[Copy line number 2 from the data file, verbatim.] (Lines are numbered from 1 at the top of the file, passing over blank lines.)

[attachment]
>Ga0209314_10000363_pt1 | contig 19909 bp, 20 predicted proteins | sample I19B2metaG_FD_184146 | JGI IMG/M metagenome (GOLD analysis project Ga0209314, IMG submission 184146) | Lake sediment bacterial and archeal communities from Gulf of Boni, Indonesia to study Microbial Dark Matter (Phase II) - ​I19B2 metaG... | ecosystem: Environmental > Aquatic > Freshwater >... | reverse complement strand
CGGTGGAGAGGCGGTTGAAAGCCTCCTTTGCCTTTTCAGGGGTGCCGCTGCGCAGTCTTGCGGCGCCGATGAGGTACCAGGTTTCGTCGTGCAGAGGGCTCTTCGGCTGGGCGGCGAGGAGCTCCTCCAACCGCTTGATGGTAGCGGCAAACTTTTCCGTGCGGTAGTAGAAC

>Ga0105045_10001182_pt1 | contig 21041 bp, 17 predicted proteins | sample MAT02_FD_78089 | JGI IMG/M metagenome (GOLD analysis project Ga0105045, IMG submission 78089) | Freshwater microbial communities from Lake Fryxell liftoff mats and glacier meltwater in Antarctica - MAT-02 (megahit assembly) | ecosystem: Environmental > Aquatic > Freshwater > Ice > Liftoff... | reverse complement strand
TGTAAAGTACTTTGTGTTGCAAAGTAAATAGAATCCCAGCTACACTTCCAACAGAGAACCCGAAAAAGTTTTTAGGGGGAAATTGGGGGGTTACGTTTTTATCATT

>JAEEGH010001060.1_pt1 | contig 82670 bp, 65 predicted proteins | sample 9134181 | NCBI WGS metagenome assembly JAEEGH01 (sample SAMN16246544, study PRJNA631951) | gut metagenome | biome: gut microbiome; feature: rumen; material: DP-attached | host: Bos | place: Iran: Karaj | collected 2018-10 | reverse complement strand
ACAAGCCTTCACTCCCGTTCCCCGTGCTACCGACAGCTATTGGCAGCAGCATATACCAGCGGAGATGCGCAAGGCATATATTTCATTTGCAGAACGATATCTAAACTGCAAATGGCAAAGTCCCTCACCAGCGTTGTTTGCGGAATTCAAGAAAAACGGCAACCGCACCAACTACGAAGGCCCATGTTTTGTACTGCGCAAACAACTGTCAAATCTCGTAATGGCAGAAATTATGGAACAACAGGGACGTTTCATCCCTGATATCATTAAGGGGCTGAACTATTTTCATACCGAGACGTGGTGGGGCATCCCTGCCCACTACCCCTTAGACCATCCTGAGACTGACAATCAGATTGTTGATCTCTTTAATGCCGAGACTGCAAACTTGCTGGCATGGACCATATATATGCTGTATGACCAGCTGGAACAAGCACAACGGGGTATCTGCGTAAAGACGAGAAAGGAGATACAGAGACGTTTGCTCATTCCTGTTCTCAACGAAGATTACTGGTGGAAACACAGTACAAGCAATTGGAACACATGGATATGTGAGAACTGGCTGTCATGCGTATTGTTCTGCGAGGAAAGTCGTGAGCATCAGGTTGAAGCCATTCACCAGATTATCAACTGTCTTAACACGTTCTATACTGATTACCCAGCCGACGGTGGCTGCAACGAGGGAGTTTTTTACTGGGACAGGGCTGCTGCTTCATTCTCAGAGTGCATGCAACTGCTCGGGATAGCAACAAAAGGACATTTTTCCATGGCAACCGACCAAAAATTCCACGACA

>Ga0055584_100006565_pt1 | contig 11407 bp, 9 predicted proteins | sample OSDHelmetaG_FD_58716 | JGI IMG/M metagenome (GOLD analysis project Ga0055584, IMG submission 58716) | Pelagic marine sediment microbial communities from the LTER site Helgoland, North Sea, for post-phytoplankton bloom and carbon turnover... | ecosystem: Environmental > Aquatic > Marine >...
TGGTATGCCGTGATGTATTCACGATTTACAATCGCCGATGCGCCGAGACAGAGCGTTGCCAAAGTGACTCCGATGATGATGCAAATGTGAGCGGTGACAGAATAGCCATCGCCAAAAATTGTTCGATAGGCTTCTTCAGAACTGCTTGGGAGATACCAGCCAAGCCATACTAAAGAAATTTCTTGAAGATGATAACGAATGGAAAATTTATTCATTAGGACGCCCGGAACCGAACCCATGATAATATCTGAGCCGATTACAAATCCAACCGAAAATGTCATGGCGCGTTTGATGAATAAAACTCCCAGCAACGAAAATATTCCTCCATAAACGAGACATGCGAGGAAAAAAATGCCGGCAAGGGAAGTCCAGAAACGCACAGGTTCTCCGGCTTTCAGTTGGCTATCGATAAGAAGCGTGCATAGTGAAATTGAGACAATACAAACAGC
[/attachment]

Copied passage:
CGGTGGAGAGGCGGTTGAAAGCCTCCTTTGCCTTTTCAGGGGTGCCGCTGCGCAGTCTTGCGGCGCCGATGAGGTACCAGGTTTCGTCGTGCAGAGGGCTCTTCGGCTGGGCGGCGAGGAGCTCCTCCAACCGCTTGATGGTAGCGGCAAACTTTTCCGTGCGGTAGTAGAAC